In Act 1, Lady Macbeth is more than ready to be Queen. She is afraid that Macbeth “Is too full o’th’ milk of human kindness” to commit murder (1.5. 15). She comes up with a plan to convince him saying “I may pour my spirits in thine ear/ And chastise with the valour of my tongue” (1.5.24-25). Lady Macbeth is so determined that she is willing to manipulate Macbeth to get what she wants. She begs the spirits to “unsex me here” so she can develop the masculine qualities of courage and rhetoric (1.5.39). She starts to get upset when Macbeth seems to be backing out of their plan. She questions his manhood and courage stating “Wouldst thou have that?/ Which thou esteem’st the ornament of life,/ And live a coward in thine own esteem,/ Letting ‘I dare not’ wait upon ‘I would’,/ Like the poor cat I’th adage”(1.7.41-44)? When he questions if they will fail, she responds “But screw your courage to the sticking-place” (1.7.60).
Macbeth, through all of this, struggles with his morals and his ambition to be king. He finally agrees after much convincing from Lady Macbeth but does not go willingly. He states “False face must hide what the false heart doth know” (1.7.82). Macbeth will pretend to know nothing of the murder and assume his role as king. He starts to lose it a bit seeing ghosts and visions of daggers and hearing things. Lady Macbeth remains composed and even when the murder happens and Macbeth accidently takes the daggers away from the murder scene, Lady Macbeth is the one to go back and smear the blood of the accused servants. She keeps it together even as Macbeth sees Banqou’s ghost at a dinner party. She plays it off like this is normal King behavior and that they should be excused and not asked questions.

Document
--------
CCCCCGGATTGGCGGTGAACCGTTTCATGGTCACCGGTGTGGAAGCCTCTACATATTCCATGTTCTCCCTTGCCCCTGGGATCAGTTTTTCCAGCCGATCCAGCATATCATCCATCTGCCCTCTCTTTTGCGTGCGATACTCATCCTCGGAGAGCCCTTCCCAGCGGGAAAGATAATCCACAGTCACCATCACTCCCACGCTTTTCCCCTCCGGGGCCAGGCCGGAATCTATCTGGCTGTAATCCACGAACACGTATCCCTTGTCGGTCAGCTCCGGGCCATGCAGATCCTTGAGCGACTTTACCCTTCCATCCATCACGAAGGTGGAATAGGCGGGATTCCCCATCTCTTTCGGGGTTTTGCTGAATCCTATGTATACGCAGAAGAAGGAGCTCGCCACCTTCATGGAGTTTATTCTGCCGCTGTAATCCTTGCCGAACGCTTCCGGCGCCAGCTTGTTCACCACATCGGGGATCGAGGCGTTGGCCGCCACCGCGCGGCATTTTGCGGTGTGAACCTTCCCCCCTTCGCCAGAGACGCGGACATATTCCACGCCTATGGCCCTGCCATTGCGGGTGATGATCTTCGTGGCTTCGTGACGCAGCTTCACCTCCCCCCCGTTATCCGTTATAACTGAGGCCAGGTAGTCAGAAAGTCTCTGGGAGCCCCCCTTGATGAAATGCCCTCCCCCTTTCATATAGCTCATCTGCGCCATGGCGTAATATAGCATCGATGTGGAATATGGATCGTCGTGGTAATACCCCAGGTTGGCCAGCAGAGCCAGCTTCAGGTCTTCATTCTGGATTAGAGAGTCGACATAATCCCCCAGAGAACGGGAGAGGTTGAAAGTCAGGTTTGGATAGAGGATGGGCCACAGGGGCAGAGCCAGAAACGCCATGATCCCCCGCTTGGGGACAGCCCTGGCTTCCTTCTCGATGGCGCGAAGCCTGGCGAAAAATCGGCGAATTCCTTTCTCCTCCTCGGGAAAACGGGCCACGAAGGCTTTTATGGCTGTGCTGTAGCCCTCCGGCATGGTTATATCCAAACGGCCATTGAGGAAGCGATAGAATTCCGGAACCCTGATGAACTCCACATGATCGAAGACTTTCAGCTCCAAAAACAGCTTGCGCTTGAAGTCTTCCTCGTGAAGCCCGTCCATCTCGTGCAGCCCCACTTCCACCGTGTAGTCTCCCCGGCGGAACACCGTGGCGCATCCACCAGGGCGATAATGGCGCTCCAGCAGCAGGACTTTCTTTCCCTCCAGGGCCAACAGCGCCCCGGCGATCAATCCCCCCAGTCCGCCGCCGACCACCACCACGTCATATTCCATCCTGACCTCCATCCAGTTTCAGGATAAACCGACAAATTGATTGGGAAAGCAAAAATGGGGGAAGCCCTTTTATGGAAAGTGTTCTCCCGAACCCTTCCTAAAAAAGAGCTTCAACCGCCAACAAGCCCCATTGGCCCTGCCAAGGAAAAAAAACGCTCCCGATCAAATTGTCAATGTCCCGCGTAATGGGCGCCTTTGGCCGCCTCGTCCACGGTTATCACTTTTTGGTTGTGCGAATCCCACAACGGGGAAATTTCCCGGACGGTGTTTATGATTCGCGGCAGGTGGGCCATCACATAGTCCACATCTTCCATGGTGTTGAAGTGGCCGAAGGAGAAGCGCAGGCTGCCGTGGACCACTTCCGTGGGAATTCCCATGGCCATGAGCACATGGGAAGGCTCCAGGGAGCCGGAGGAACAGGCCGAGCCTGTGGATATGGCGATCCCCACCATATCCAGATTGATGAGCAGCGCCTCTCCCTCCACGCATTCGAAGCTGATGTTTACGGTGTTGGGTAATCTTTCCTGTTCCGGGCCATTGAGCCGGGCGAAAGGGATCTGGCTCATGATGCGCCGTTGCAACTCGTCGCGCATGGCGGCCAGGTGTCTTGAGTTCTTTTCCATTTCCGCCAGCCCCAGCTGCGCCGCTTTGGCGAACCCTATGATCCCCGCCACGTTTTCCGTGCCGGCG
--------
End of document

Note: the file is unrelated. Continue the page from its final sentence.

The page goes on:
Despite Macbeth being insane, he gains confidence, although still suspicious of everyone around him. He begins to think he is invincible while Lady Macbeth begins to foil him completely. The two characters have switched mindsets. When Macbeth departs for the battlefield, Lady Macbeth has indeed gone crazy. She has a doctor and gentlewoman watch her. She rubs her hands together furiously out of guilt, to get rid of the blood that she sees. “Out, damned spot: out, I say. One, two,-why,/ then ‘tis time to do’t. Hell is murky”(5.1.30-31). She eventually cannot deal with the guilt and kills herself. Macbeth doesn’t really care to much about her death saying “she should have died hereafter” (5.5.17). I think it is interesting to see the strange relationship where control and sanity is passed around. Perhaps if Lady Macbeth and Macbeth had the same consciences at the same time, Duncan never would have been killed or they both would have killed themselves together. If guilt is what drives someone into insanity, than ambition must be what pulls someone out of it.